What is it about?

Shifting paradigms from a colonial frame toward an Indigenous way of knowing asks for a Multidisciplinary Healthcare Team (MHT) at First Nations Community HealthSource (FNCH) in Albuquerque, New Mexico to engage in reflection on how racialized stigma can shape relational discord in clinic. The impact of racist medical ideologies about alcohol genes and portrayals of Native Americans as violent and aggressive are significant contributing factors to health disparities. The research design and relational analysis center resilience beginning with what was present in relationship dynamics when crisis was prevented. The perspectives of clients and integrated healthcare providers help to understand the quality of relationship and attention needed for MHT cohesion.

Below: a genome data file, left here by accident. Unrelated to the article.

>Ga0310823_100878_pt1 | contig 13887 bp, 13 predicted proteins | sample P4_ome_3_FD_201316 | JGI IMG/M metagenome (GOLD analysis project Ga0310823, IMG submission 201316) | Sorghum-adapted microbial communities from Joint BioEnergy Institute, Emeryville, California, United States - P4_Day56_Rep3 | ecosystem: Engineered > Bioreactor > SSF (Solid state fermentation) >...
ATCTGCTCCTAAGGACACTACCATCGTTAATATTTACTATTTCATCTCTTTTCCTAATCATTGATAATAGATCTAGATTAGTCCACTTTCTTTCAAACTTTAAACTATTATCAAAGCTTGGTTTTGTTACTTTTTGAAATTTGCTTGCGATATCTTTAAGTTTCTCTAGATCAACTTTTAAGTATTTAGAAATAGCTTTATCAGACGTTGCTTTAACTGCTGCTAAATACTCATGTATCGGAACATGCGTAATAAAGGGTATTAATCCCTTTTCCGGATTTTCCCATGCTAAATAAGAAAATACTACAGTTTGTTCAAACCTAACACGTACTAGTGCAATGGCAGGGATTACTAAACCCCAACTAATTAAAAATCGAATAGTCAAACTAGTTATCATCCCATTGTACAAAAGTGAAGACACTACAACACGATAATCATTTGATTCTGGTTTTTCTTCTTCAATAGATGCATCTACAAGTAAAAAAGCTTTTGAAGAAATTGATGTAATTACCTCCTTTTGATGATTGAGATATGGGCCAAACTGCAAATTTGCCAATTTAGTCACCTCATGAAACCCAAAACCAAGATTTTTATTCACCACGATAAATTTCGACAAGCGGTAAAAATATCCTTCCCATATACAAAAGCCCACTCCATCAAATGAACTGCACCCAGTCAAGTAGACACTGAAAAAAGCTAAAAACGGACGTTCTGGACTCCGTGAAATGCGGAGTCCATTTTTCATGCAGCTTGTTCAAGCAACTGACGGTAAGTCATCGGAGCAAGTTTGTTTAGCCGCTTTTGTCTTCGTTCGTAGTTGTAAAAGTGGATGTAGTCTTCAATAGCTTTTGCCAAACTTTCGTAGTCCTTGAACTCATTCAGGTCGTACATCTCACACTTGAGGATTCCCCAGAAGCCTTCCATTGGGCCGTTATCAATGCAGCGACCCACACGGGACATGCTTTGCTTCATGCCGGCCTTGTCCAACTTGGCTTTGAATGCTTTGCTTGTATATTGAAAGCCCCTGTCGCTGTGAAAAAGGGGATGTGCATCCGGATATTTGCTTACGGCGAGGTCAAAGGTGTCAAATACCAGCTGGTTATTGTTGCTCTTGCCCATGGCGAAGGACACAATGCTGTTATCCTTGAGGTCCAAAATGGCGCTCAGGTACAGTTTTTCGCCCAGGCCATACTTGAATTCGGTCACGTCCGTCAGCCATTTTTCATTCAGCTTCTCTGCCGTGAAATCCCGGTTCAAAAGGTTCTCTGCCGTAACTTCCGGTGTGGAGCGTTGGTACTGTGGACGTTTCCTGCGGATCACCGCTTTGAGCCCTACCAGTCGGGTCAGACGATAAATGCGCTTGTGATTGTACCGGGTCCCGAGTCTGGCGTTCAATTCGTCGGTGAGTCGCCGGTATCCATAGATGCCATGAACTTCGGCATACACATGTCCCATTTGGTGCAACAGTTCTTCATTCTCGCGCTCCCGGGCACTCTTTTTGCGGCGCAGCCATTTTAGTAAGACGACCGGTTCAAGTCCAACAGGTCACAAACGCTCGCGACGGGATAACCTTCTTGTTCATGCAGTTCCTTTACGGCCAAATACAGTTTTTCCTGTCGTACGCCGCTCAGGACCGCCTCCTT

Featured Image

Why is it important?

Cohesion on a MHT is a dynamic of mutuality needed for a team to provide crisis stabilization and prevention. The theme of cohesion was emphasized by integrated healthcare providers describing the presence of colleagues who are informed, dependable, and have open communication with one another and the client as a whole team supported within the organization and in connection with inter-organizational systems.


An over emphasis on the mindfulness of individuals in clinic, among clients or integrated healthcare providers, can compound ethical distress and escalate crisis when contributing factors are not addressed.

Dr. Inness Quinn Stanley
New Mexico Highlands University

Read the Original

This page is a summary of: A relational ecology for crisis prevention among unhoused indigenous peoples in Albuquerque., Journal of Psychotherapy Integration, May 2023, American Psychological Association (APA),
DOI: 10.1037/int0000308.
You can read the full text:



The following have contributed to this page